Oh boy, here we go...lol. Good approach alternating. I do like the idea and I too believe that a good swing helps the snatch.

Mark Reifkind said...

randy, I assume you use gs form on those. nice work.

joe,don't worry I am not going to get caught up in doing ssst or even rep snatches. just want to keep some in the mix, if my shoulder can take it.still focused mainly on swings.

Randy said...

Rif, I snatch like I snatch. Just the pace changes. My position is that RKC/Hardstyle is a training concept not a set of bell handling techniques.

Mark Reifkind said...

randy, when you try to snatch each rep as fast as possible( with a legal lockout) does your form change from when you are going ten minutes?Is it just a faster version of the slower paced rep?

Randy said...

My intent is to make the form as consistent possible regardless of the speed. But no doubt there are some differences...when I warm up with a light barbell snatch I start with less "oomph" and speed but as I loosen up eventually try to move as fast as I can...but I try to say technically consistent regardless of speed. I learned to KB snatch from the original RKC tape and transposing as much of barbell snatching as I could. So for me it's about vertical bell path and consistent reps.

Here's an ancient post of mine (6/2001) from the DD forum and Pavel's response: "I was taught for olympic two hands snatching to keep the wrist flexed ( palm flexed towards the bottom of the forearm ) lats tight and triceps tight during the pull and explosion phase up to the completion of the pull under, at the pull under point the wrist is flexed top of hand towards the top of the forearm ( screwing oneself under the bar ) I have been sticking to this form with one hand KB snatches and notice the bell stays nice and close to the body...(I do follow the party line on keeping the wrist straight at the top/catch position, though). The wrist, lat and tri flex seem to add leverage and power. I also shrug at the top of the pull, which adds further momentum to the bell. Are these technical"fine points" acceptable when transferred to KB, or do they undermine what KB has to offer by mimicking the Olympic form?"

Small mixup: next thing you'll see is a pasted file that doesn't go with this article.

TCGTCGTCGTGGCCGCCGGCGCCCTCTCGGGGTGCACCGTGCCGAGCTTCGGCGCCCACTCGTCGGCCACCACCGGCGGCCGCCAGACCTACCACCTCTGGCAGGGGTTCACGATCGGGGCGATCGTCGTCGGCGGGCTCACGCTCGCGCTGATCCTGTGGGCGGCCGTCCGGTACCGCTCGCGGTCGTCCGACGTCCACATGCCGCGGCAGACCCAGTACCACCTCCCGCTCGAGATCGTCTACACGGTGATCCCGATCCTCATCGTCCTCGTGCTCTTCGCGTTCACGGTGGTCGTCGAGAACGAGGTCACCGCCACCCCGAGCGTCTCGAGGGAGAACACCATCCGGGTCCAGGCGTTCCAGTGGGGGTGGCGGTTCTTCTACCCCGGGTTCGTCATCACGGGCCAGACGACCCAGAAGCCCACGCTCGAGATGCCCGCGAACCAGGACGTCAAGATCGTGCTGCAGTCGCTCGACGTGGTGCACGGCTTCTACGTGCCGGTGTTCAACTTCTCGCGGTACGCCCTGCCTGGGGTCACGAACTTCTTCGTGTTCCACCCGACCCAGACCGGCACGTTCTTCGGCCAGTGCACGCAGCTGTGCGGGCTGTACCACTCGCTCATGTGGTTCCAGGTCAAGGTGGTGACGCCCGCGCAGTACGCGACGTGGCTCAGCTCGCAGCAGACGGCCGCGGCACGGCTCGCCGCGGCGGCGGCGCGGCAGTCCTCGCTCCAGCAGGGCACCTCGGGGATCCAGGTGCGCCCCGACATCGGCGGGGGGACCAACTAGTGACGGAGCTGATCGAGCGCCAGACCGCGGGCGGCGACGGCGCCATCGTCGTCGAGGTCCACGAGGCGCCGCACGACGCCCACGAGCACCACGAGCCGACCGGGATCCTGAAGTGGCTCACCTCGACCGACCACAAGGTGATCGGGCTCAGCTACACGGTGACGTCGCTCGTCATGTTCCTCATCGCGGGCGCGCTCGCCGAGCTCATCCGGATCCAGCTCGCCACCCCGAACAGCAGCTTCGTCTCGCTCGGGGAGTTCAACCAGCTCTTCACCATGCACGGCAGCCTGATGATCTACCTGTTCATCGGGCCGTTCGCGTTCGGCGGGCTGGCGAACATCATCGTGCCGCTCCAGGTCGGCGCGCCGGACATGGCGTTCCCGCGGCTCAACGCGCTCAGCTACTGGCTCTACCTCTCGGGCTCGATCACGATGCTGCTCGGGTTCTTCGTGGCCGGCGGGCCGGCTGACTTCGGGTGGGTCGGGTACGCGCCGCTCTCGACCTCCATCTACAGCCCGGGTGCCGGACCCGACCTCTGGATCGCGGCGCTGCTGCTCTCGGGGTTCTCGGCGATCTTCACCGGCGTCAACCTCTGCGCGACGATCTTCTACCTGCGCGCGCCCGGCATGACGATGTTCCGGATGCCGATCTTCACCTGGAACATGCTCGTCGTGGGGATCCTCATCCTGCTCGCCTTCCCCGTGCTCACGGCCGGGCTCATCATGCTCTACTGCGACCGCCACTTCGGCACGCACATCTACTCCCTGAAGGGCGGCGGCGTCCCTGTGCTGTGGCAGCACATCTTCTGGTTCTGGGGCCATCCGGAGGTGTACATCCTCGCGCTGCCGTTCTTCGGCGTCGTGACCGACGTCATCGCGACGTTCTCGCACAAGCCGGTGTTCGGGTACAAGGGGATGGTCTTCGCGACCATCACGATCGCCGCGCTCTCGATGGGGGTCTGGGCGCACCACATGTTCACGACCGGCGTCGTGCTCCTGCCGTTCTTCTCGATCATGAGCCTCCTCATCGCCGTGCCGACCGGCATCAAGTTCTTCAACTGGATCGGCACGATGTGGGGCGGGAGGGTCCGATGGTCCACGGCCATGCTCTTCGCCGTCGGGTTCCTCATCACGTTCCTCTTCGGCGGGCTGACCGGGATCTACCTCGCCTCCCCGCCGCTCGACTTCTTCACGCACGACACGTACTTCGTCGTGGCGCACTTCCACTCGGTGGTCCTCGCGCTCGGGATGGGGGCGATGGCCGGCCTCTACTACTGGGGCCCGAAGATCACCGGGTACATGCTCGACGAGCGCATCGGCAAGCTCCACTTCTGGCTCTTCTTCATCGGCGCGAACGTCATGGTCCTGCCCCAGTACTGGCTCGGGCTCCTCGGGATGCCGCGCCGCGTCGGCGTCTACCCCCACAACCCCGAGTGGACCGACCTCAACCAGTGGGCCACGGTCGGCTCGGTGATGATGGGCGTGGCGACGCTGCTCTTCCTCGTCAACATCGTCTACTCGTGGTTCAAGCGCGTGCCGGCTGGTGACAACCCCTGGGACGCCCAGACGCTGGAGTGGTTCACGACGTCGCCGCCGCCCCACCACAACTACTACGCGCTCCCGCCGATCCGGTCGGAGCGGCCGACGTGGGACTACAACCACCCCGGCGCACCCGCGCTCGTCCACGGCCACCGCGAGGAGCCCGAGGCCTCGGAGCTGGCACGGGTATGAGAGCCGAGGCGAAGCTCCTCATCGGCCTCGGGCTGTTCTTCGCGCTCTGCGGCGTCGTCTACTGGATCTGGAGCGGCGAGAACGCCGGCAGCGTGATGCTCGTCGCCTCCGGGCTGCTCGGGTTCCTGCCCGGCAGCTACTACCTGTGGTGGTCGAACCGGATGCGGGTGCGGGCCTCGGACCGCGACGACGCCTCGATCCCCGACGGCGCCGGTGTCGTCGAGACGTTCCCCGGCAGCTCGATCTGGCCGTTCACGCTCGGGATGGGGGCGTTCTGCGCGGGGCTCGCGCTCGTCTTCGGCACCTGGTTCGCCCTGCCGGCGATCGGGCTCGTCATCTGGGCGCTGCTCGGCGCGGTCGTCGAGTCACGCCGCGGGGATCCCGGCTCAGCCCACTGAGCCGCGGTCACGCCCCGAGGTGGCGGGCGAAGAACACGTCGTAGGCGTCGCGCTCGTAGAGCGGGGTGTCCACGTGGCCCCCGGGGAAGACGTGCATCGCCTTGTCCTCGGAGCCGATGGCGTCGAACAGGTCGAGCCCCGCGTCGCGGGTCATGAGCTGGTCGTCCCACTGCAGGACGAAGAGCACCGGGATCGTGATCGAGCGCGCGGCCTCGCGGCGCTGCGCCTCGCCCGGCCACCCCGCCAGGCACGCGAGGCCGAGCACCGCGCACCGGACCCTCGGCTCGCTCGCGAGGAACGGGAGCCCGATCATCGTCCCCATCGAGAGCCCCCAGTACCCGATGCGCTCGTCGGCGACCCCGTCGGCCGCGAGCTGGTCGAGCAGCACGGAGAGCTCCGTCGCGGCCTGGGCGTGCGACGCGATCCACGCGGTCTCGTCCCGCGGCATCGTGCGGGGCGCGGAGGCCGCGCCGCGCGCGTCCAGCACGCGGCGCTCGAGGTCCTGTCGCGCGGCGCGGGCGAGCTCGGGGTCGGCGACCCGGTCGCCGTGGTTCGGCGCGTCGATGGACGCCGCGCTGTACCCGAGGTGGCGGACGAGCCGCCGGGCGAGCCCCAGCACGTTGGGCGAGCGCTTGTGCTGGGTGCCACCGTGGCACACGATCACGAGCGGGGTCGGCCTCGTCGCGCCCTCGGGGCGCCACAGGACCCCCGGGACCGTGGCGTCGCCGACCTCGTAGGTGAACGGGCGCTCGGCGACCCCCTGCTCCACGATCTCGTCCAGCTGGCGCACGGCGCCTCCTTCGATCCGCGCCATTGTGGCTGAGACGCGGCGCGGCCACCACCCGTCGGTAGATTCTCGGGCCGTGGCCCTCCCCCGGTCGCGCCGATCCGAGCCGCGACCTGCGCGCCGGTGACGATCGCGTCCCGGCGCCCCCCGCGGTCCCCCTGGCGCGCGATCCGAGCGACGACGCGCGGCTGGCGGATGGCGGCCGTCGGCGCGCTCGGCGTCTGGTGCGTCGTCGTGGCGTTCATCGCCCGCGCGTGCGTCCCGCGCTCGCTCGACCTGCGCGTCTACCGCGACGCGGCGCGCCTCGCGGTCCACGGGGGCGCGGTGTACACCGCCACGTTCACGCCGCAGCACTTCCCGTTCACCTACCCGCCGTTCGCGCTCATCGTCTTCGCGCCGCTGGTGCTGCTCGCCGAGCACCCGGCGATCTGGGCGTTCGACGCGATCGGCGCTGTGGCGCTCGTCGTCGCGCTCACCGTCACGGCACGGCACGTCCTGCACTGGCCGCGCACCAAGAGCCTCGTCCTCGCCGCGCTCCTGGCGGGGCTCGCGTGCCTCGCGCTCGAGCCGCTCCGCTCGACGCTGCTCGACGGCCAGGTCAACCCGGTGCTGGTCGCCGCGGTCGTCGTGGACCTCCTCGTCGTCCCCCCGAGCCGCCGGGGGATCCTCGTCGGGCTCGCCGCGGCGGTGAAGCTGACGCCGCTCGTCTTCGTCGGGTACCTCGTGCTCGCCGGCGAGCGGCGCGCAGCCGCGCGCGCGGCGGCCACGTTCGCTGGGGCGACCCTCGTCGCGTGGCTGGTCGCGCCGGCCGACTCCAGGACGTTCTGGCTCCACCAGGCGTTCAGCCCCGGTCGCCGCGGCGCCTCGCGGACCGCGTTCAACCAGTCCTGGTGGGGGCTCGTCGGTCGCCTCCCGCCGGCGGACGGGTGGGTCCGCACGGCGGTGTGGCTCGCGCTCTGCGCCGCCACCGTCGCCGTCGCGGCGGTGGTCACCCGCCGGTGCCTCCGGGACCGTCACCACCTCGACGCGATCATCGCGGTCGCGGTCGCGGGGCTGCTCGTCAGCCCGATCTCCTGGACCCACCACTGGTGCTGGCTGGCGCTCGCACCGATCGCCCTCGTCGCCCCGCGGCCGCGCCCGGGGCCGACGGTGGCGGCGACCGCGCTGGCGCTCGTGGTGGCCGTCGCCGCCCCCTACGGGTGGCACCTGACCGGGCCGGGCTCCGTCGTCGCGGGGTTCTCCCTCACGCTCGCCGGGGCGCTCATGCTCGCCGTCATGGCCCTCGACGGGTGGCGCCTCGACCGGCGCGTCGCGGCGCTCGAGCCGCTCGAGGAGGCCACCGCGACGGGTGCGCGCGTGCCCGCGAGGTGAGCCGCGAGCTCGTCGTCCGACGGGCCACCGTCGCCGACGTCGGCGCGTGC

"Com. RCH, great tehnique, like putting on a sweater. Usually KBers arrive to something similar from practice of a swing like snatch w/o trying."

I like to use the "martial power drill" we use at the RKC as an analogy. I try to keep the form same, but apply less power. I still tinker with it...balance points, timing, degree of leg bend and if I am doing a longer set it is a constant process of adjusting on the fly...trying to groove every rep and stay "in the pocket" as fatigue sets in. I don't like pushing after the form starts to break down. I think one key "efficiency" aspect that gets overlooked in GS is how consistently the top level lifters execute every rep. If there is one major energy saving trick (and injury preventing one) it is consistency of movement.
Sorry for the long posts.

Mark Reifkind said...

As you said about your form lifting bars off the floor, you use the same form just with less 'oomph'. I agree.Heres the question I posed to Tom on another post:

"as far as optimal technique, how would you teach someone to bend over to pick something heavy up?

By bending at the waist,letting the lower back round,not shifting the load onto the hips, exhaling on the descent and not incorporating the entire posterior chain? I wouldnt think so."

whenI teach the swing for non specific purposes( i.e non gs) I would use correct lifting biomechanics( the opposite of what I described above). From what I can tell from gs biomechanics their is little hip and leg involvement. Most of the movements resemble stiff legged deadlifts with round backs. How is that optimal lifting biomechancics.

I also learned the snatch from the original RKC dvd and I already knew how to barbell snatch( 70 kg power snatch) and used the close to the body style. But I still sat back, kept my back as arched as possbible. used diaphramatic breathing and compression and compensatory acceleration on the ascent.

I now use a straight arm version when I snatch as the close arm one bothers my biceps and my shoulders.